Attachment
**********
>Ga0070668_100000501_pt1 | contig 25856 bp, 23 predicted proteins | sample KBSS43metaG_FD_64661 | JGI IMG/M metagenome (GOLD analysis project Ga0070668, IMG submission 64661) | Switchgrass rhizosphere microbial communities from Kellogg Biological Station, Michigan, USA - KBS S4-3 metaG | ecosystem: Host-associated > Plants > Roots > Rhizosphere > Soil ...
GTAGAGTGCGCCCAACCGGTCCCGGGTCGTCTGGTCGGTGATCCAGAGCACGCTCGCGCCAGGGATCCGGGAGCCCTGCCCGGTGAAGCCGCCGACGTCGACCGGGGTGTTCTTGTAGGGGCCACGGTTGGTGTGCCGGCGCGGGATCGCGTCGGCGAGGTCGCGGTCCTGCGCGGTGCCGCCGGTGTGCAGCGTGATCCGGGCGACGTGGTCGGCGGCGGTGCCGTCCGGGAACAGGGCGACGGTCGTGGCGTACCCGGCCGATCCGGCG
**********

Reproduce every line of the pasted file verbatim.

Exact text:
>Ga0070668_100000501_pt1 | contig 25856 bp, 23 predicted proteins | sample KBSS43metaG_FD_64661 | JGI IMG/M metagenome (GOLD analysis project Ga0070668, IMG submission 64661) | Switchgrass rhizosphere microbial communities from Kellogg Biological Station, Michigan, USA - KBS S4-3 metaG | ecosystem: Host-associated > Plants > Roots > Rhizosphere > Soil ...
GTAGAGTGCGCCCAACCGGTCCCGGGTCGTCTGGTCGGTGATCCAGAGCACGCTCGCGCCAGGGATCCGGGAGCCCTGCCCGGTGAAGCCGCCGACGTCGACCGGGGTGTTCTTGTAGGGGCCACGGTTGGTGTGCCGGCGCGGGATCGCGTCGGCGAGGTCGCGGTCCTGCGCGGTGCCGCCGGTGTGCAGCGTGATCCGGGCGACGTGGTCGGCGGCGGTGCCGTCCGGGAACAGGGCGACGGTCGTGGCGTACCCGGCCGATCCGGCG